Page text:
"Terseness in XML markup is of minimal importance"
Fri Jan 27 09:52:05 CET 2006
Well here's a laugh, just in from the python list
"Just want to check which xml parser you guys have found to be the
quickest. I have xml documents with 250 000 records or more and the
processing of these documents are taking way to long. The validation is
the main problem. Any module names, non validating would be find to,
would help a lot."
I agree that people doing really big xml files are doing foolish
things, but actually...
there is a market there, a very real niche market:
datapower was recently bought by IBM weren't they. hmm.
On 1/26/06, David Hopwood <> wrote:
> Joe Armstrong (AL/EAB) wrote:
> > This is pure lunacy - design goals 10 in
> > http://www.w3.org/TR/2003/PER-xml-20031030/
> > says:
> > " 10. Terseness in XML markup is of minimal importance. "
> > But terseness of expression *is* important if you have lots of data,
> > this implies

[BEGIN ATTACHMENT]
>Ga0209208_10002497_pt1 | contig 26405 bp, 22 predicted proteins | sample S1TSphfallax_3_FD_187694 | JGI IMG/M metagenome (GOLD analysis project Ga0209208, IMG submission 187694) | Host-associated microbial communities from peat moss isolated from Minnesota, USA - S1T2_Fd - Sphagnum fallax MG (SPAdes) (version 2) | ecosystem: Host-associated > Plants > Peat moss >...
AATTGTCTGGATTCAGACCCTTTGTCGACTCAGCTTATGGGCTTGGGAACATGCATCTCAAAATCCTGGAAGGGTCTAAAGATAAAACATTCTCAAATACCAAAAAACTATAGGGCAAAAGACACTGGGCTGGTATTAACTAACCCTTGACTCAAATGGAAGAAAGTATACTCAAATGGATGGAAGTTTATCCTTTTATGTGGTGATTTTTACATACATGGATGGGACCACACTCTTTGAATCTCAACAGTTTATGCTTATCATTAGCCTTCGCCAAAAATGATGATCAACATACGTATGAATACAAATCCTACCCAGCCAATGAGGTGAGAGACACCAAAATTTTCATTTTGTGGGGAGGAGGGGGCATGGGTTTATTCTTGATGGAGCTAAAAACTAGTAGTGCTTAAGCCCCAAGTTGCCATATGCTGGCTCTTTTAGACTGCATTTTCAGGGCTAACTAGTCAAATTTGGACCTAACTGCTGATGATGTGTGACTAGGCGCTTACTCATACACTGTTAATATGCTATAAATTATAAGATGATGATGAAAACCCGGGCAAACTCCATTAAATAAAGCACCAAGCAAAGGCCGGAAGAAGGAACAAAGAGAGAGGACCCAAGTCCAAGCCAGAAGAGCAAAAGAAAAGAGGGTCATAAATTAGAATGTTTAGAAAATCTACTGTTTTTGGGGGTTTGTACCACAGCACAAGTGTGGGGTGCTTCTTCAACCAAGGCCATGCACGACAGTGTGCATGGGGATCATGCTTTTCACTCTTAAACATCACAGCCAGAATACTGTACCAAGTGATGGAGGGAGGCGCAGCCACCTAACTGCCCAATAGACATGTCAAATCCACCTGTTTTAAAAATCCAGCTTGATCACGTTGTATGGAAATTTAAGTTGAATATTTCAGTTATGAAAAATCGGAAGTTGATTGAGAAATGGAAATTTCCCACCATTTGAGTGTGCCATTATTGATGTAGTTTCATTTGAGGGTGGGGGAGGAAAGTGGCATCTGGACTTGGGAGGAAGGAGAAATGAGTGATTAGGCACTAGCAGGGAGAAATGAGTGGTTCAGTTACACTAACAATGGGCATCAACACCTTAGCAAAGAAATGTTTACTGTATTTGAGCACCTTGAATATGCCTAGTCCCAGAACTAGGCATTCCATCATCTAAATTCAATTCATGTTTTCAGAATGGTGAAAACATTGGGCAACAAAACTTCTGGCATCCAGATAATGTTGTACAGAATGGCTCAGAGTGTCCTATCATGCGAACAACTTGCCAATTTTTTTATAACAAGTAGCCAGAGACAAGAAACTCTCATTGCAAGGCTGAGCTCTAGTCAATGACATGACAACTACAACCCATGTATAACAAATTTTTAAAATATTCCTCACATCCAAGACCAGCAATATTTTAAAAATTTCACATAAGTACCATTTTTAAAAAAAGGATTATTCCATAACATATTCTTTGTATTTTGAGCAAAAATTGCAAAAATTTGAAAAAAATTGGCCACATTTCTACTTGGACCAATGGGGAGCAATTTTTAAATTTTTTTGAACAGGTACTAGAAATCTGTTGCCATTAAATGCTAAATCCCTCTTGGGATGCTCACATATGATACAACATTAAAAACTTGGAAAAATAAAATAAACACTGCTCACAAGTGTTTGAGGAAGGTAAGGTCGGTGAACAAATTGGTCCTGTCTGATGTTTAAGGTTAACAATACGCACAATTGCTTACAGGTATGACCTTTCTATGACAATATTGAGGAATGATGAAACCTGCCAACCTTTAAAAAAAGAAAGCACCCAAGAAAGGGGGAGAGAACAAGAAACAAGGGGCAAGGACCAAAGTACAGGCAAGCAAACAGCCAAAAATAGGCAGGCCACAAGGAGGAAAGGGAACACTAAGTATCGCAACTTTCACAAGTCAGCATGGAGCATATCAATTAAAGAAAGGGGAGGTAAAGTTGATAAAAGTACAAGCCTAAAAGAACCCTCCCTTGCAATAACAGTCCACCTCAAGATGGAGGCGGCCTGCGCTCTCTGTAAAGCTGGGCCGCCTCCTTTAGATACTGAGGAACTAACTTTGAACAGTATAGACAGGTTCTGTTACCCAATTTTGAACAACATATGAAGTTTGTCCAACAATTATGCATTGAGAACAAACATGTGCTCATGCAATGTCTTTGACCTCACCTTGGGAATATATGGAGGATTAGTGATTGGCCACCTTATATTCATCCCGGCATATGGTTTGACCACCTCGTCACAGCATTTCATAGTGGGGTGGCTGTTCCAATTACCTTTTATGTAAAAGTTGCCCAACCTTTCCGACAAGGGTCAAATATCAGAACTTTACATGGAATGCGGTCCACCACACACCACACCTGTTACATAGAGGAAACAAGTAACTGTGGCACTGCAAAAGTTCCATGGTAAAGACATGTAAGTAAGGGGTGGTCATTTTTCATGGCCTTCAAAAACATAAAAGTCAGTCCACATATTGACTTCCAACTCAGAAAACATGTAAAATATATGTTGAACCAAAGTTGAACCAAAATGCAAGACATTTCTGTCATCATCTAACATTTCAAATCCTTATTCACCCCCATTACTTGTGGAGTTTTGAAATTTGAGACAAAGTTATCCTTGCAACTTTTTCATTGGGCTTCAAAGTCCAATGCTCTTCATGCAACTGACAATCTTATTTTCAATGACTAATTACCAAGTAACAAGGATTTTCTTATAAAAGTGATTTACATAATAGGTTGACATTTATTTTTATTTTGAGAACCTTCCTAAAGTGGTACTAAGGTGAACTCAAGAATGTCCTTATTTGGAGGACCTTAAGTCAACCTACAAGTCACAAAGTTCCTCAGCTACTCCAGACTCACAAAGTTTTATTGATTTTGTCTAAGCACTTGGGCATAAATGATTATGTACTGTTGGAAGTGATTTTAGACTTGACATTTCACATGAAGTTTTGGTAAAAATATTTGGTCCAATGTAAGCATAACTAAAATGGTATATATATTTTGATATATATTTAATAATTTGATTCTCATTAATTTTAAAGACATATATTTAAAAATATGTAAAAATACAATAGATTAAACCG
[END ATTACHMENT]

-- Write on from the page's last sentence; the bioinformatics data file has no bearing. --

> > that you should not use XML when there is lots of data.
> > Using XML for voluminous data is a sure sign of bad design
> > << in another project I pumped into, XML was being used to represent
> > a quantity that had three discrete states.
> > THREE STATES CAN BE REPRESENTED IN TWO BITS
> > But they chose XML - the declaration of a single state look about
> > 190 Bytes - and they had *lots* of records, which they stored in a
> > big data base.
> > Now the data base was slow, so they bought more memory, it was
> > still slow,
> > so they wanted to go distributed - so they asked me since "Joe
> > knows something about
> > distributed programming" >>
> > Mindless use of XML is sure sign of excruciatingly bad design.
> > >>
> > Idea - grade moderately difficult - XML should compress very nicely -
> > since the same tags get repeated over and over again, thus in LZSS
> > compression duplicated tags will appear as pointers.
> Duplicated byte strings will appear as pointers, but these will usually
> not start and end at boundaries of duplicated tags.
> In general I think this *kind* of idea for how to work around problems
> with XML (for example) by making things even more complicated, is part of
> the problem. Why can't we just point and laugh at the silly people who are
> designing systems that use 300+ MByte XML files?
> David Hopwood <>
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